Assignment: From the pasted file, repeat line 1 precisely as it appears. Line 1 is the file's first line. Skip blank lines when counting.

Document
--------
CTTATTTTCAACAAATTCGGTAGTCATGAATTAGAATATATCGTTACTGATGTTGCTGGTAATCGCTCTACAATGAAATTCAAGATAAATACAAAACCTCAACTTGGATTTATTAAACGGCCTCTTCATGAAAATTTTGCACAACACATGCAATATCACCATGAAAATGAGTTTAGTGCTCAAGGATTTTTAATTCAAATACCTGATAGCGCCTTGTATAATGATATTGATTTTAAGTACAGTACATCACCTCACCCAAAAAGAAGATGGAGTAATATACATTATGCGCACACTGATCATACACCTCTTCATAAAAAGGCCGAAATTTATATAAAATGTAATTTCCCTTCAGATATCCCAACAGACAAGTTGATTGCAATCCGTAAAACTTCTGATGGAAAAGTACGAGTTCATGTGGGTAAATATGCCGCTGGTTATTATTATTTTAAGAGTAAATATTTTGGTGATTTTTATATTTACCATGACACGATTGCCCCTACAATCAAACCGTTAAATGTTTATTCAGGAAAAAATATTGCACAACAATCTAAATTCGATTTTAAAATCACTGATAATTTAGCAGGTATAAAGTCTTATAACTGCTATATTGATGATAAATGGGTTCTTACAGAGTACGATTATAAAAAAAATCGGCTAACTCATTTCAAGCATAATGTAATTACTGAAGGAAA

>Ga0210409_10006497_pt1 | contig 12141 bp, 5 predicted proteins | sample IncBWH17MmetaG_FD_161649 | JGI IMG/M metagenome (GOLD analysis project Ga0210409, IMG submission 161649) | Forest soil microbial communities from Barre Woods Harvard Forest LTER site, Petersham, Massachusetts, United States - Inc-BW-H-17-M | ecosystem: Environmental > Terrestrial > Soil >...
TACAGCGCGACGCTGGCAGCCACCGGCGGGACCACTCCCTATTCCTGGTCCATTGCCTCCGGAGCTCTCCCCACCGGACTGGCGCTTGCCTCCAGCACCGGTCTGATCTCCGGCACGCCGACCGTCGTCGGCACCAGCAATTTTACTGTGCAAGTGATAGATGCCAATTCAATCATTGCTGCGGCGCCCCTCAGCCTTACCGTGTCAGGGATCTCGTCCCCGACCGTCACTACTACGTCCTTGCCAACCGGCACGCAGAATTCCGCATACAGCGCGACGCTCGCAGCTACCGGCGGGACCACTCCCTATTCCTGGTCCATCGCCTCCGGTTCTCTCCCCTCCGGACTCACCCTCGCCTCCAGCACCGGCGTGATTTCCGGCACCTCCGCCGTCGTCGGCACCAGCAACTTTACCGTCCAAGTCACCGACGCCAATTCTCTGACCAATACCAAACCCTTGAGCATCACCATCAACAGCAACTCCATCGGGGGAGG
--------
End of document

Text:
CTTATTTTCAACAAATTCGGTAGTCATGAATTAGAATATATCGTTACTGATGTTGCTGGTAATCGCTCTACAATGAAATTCAAGATAAATACAAAACCTCAACTTGGATTTATTAAACGGCCTCTTCATGAAAATTTTGCACAACACATGCAATATCACCATGAAAATGAGTTTAGTGCTCAAGGATTTTTAATTCAAATACCTGATAGCGCCTTGTATAATGATATTGATTTTAAGTACAGTACATCACCTCACCCAAAAAGAAGATGGAGTAATATACATTATGCGCACACTGATCATACACCTCTTCATAAAAAGGCCGAAATTTATATAAAATGTAATTTCCCTTCAGATATCCCAACAGACAAGTTGATTGCAATCCGTAAAACTTCTGATGGAAAAGTACGAGTTCATGTGGGTAAATATGCCGCTGGTTATTATTATTTTAAGAGTAAATATTTTGGTGATTTTTATATTTACCATGACACGATTGCCCCTACAATCAAACCGTTAAATGTTTATTCAGGAAAAAATATTGCACAACAATCTAAATTCGATTTTAAAATCACTGATAATTTAGCAGGTATAAAGTCTTATAACTGCTATATTGATGATAAATGGGTTCTTACAGAGTACGATTATAAAAAAAATCGGCTAACTCATTTCAAGCATAATGTAATTACTGAAGGAAA